Japanese financial institutions will be required starting in 2015 to provide U.S. tax authorities with information about accounts held by Americans, sources said Friday.
The Japanese and U.S. governments entered on Friday the final stage of negotiations for signing a memorandum of understanding on detailed rules for putting the U.S. Foreign Account Tax Compliance Act (better known as FATCA) into practice in Japan.
They are expected to reach an agreement by the end of this month, the sources said.
Detailed rules for enforcement of the U.S. law, which is aimed at combating tax evasion by U.S. citizens using offshore bank accounts, will focus on exempting certain accounts at Japanese financial institutions from the duty to report account information to U.S. authorities in order to reduce their work.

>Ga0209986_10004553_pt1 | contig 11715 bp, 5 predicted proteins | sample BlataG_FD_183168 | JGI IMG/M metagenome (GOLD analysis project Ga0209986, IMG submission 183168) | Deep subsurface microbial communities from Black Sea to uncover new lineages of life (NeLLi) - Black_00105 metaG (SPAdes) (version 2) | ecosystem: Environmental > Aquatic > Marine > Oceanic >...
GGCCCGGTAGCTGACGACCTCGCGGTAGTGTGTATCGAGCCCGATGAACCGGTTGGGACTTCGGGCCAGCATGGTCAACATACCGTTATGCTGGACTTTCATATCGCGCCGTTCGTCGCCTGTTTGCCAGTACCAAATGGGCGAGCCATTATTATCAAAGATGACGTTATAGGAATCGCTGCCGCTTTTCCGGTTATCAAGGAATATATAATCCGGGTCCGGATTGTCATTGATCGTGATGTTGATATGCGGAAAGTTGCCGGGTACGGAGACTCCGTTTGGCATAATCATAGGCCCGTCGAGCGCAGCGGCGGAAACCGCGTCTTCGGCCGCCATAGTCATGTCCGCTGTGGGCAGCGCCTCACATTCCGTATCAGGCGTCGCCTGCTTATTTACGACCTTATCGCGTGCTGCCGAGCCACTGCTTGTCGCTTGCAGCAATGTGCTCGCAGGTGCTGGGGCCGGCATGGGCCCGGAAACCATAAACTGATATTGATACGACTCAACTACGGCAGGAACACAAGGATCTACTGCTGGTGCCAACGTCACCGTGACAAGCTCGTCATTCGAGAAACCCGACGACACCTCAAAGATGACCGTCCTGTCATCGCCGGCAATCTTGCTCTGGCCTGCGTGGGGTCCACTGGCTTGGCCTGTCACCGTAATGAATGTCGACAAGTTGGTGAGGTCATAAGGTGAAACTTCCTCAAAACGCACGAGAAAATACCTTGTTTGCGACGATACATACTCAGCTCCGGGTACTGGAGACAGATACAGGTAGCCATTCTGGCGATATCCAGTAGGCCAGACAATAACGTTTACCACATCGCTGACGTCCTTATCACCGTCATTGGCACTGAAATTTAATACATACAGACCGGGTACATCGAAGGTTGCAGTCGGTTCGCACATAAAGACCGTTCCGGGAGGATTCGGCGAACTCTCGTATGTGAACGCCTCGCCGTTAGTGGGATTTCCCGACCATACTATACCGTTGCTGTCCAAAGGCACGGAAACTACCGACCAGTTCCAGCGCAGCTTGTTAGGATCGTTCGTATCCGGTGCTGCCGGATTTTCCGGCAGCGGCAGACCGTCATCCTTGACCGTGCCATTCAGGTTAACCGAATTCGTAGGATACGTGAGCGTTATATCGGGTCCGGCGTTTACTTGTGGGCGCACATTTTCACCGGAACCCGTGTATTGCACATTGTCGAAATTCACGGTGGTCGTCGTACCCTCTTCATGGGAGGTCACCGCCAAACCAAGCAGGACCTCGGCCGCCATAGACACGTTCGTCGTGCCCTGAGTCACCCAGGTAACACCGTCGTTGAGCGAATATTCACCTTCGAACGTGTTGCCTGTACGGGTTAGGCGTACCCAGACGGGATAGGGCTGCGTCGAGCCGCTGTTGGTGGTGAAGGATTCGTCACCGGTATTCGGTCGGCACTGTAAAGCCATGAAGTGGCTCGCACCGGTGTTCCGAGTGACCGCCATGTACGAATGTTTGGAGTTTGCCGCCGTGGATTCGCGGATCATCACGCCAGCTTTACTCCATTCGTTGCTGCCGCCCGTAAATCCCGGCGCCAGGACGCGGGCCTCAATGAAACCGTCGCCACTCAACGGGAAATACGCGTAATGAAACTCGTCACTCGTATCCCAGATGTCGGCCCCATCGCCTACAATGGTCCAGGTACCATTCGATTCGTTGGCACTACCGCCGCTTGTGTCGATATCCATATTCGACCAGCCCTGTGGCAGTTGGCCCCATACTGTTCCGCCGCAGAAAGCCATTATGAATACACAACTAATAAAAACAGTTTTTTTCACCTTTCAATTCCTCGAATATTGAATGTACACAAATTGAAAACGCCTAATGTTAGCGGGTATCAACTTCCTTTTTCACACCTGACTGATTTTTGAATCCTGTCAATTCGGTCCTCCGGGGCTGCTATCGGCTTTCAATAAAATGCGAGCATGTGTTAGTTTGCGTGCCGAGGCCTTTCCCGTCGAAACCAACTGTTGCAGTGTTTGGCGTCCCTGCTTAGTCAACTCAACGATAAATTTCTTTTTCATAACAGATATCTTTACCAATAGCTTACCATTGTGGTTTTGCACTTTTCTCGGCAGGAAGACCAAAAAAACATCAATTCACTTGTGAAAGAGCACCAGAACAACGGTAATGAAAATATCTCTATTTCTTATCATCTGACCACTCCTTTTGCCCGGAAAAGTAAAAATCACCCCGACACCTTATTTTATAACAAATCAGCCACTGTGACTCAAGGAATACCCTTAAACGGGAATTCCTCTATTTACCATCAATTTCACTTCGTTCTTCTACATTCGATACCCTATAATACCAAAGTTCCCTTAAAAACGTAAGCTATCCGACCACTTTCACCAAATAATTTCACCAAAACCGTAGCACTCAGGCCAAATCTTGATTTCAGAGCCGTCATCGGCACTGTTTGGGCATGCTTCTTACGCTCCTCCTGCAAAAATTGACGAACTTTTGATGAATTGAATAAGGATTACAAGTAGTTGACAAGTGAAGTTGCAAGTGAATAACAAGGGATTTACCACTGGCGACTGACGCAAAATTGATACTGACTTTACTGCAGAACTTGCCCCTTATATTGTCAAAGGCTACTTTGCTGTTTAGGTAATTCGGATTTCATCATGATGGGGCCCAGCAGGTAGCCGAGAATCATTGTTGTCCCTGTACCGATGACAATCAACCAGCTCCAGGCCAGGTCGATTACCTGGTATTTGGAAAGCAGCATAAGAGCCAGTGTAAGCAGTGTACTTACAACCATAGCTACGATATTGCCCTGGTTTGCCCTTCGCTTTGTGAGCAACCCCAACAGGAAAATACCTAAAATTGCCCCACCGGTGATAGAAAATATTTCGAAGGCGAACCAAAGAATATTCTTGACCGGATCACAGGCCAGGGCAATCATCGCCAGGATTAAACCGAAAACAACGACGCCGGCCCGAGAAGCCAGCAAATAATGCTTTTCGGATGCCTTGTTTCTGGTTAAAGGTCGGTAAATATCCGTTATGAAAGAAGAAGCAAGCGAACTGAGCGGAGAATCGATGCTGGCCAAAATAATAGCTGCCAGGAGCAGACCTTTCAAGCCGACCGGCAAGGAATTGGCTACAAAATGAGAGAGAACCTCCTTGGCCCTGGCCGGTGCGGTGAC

Such accounts include those under workers’ asset-building savings schemes and related to pension programs that involve a relatively small risk of being used for tax evasion.
Most Japanese financial institutions will have the obligation to report, including banks, credit associations, agricultural and fishery cooperatives, brokerage houses and insurance companies.
These institutions will be registered with the U.S. Internal Revenue Service.
By the end of March 2015, after checking accounts and contracts, they will report to the IRS information on assets held by U.S. clients as of the end of 2014.
The Japanese and U.S. governments signed a pact in June 2012 to simplify procedures for implementing FATCA, in which they confirmed as a general rule that account information will be provided only on those held by U.S. nationals who agree to disclosure.
For people who do not agree to disclosure, only the total number of accounts and value of assets will be reported.